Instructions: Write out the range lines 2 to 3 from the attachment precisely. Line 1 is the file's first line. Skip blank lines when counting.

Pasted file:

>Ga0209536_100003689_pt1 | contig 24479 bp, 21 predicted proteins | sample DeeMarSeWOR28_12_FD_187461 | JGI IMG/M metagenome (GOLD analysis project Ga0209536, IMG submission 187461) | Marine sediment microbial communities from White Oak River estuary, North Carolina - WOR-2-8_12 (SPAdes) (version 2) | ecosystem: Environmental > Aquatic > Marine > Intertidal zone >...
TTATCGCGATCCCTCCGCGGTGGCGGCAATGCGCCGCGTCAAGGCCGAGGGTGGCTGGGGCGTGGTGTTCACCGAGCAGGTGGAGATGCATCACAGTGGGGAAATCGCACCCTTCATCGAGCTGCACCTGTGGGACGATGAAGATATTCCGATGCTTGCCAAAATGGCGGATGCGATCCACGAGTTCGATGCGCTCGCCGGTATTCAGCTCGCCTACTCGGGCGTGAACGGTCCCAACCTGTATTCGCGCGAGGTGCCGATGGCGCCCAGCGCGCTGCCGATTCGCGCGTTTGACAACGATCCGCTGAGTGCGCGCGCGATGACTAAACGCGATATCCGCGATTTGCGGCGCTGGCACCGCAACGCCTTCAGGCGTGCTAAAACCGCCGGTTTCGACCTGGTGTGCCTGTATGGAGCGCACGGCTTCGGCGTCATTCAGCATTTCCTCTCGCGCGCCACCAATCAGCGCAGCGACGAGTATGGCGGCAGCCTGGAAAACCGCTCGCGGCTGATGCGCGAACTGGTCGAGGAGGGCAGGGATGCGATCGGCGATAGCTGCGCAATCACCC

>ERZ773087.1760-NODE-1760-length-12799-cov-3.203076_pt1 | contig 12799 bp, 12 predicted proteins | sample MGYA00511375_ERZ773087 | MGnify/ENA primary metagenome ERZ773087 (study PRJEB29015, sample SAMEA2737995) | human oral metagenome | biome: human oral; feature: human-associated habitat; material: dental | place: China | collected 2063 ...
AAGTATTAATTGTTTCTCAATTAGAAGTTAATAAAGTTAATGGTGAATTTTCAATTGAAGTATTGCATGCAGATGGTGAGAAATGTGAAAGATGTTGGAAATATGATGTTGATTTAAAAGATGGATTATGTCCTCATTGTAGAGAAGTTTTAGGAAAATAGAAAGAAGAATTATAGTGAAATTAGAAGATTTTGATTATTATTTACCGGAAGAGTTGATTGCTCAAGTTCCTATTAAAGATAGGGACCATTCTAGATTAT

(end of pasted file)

TTATCGCGATCCCTCCGCGGTGGCGGCAATGCGCCGCGTCAAGGCCGAGGGTGGCTGGGGCGTGGTGTTCACCGAGCAGGTGGAGATGCATCACAGTGGGGAAATCGCACCCTTCATCGAGCTGCACCTGTGGGACGATGAAGATATTCCGATGCTTGCCAAAATGGCGGATGCGATCCACGAGTTCGATGCGCTCGCCGGTATTCAGCTCGCCTACTCGGGCGTGAACGGTCCCAACCTGTATTCGCGCGAGGTGCCGATGGCGCCCAGCGCGCTGCCGATTCGCGCGTTTGACAACGATCCGCTGAGTGCGCGCGCGATGACTAAACGCGATATCCGCGATTTGCGGCGCTGGCACCGCAACGCCTTCAGGCGTGCTAAAACCGCCGGTTTCGACCTGGTGTGCCTGTATGGAGCGCACGGCTTCGGCGTCATTCAGCATTTCCTCTCGCGCGCCACCAATCAGCGCAGCGACGAGTATGGCGGCAGCCTGGAAAACCGCTCGCGGCTGATGCGCGAACTGGTCGAGGAGGGCAGGGATGCGATCGGCGATAGCTGCGCAATCACCC

>ERZ773087.1760-NODE-1760-length-12799-cov-3.203076_pt1 | contig 12799 bp, 12 predicted proteins | sample MGYA00511375_ERZ773087 | MGnify/ENA primary metagenome ERZ773087 (study PRJEB29015, sample SAMEA2737995) | human oral metagenome | biome: human oral; feature: human-associated habitat; material: dental | place: China | collected 2063 ...